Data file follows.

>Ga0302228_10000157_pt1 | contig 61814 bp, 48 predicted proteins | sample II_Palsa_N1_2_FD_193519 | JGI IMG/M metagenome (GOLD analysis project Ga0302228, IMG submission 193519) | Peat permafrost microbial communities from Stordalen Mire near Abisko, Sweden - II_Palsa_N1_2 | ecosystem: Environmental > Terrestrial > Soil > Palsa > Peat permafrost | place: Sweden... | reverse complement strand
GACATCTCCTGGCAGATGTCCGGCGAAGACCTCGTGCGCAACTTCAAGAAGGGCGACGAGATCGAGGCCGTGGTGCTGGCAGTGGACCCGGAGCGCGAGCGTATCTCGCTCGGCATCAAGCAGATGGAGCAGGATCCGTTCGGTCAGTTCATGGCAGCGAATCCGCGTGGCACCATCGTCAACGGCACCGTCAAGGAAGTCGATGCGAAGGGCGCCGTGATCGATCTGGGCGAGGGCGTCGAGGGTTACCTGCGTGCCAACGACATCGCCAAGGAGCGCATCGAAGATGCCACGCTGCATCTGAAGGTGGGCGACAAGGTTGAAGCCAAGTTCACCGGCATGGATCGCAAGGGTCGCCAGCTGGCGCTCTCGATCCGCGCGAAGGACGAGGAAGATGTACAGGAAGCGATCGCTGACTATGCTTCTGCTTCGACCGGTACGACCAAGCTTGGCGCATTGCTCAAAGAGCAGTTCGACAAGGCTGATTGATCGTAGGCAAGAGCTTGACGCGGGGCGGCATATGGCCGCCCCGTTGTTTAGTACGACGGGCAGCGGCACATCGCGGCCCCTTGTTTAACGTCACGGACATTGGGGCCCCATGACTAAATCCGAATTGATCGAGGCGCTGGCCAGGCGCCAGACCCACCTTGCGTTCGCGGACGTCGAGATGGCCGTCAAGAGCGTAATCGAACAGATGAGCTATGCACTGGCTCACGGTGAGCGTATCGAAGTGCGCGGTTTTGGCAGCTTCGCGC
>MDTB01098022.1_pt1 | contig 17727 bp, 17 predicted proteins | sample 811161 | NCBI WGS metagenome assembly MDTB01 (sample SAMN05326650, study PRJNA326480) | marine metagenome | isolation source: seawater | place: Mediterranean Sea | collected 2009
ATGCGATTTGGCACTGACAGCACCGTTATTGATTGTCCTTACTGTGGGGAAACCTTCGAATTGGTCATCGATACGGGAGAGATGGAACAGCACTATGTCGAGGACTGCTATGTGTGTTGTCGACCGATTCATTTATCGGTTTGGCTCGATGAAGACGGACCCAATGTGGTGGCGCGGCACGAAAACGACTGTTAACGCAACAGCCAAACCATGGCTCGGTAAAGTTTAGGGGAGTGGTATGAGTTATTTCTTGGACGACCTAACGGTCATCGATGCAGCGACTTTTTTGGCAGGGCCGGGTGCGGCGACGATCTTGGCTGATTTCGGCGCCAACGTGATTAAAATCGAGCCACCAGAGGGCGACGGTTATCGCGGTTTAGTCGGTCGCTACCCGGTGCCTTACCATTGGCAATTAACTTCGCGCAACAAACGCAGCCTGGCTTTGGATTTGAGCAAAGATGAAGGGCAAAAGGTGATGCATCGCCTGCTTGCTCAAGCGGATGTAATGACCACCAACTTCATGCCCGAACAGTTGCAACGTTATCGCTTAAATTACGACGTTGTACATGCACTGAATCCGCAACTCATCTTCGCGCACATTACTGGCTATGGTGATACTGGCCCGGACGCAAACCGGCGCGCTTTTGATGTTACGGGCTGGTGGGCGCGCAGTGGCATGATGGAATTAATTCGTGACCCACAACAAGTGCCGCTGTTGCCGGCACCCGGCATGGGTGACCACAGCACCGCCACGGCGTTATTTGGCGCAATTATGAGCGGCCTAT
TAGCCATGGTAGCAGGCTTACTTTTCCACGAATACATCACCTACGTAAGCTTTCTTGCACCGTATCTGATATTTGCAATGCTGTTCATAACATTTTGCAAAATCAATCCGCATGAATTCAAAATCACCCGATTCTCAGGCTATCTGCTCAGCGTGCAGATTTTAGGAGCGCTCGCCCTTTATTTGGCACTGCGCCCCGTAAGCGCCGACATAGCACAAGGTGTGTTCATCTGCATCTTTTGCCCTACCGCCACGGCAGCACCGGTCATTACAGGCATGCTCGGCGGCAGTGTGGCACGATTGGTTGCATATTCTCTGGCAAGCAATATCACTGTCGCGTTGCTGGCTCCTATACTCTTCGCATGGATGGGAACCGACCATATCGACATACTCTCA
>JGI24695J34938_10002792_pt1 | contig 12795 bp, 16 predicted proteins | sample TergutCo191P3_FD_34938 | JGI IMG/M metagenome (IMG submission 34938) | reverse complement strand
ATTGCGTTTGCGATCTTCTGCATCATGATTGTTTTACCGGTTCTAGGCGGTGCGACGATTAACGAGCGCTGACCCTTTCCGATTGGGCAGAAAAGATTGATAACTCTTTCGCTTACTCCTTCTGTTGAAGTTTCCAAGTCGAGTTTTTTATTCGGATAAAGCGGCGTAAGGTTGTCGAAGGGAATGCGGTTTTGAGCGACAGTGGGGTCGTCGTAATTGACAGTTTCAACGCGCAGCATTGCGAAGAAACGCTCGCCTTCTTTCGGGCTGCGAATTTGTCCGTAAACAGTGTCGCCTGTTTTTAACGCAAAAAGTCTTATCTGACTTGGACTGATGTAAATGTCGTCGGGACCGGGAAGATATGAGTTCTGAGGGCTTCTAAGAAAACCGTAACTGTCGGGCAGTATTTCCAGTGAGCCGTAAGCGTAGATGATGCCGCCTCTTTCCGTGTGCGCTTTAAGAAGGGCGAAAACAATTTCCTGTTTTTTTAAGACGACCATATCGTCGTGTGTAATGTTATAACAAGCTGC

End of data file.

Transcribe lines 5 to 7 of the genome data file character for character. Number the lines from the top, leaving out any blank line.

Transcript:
TAGCCATGGTAGCAGGCTTACTTTTCCACGAATACATCACCTACGTAAGCTTTCTTGCACCGTATCTGATATTTGCAATGCTGTTCATAACATTTTGCAAAATCAATCCGCATGAATTCAAAATCACCCGATTCTCAGGCTATCTGCTCAGCGTGCAGATTTTAGGAGCGCTCGCCCTTTATTTGGCACTGCGCCCCGTAAGCGCCGACATAGCACAAGGTGTGTTCATCTGCATCTTTTGCCCTACCGCCACGGCAGCACCGGTCATTACAGGCATGCTCGGCGGCAGTGTGGCACGATTGGTTGCATATTCTCTGGCAAGCAATATCACTGTCGCGTTGCTGGCTCCTATACTCTTCGCATGGATGGGAACCGACCATATCGACATACTCTCA
>JGI24695J34938_10002792_pt1 | contig 12795 bp, 16 predicted proteins | sample TergutCo191P3_FD_34938 | JGI IMG/M metagenome (IMG submission 34938) | reverse complement strand
ATTGCGTTTGCGATCTTCTGCATCATGATTGTTTTACCGGTTCTAGGCGGTGCGACGATTAACGAGCGCTGACCCTTTCCGATTGGGCAGAAAAGATTGATAACTCTTTCGCTTACTCCTTCTGTTGAAGTTTCCAAGTCGAGTTTTTTATTCGGATAAAGCGGCGTAAGGTTGTCGAAGGGAATGCGGTTTTGAGCGACAGTGGGGTCGTCGTAATTGACAGTTTCAACGCGCAGCATTGCGAAGAAACGCTCGCCTTCTTTCGGGCTGCGAATTTGTCCGTAAACAGTGTCGCCTGTTTTTAACGCAAAAAGTCTTATCTGACTTGGACTGATGTAAATGTCGTCGGGACCGGGAAGATATGAGTTCTGAGGGCTTCTAAGAAAACCGTAACTGTCGGGCAGTATTTCCAGTGAGCCGTAAGCGTAGATGATGCCGCCTCTTTCCGTGTGCGCTTTAAGAAGGGCGAAAACAATTTCCTGTTTTTTTAAGACGACCATATCGTCGTGTGTAATGTTATAACAAGCTGC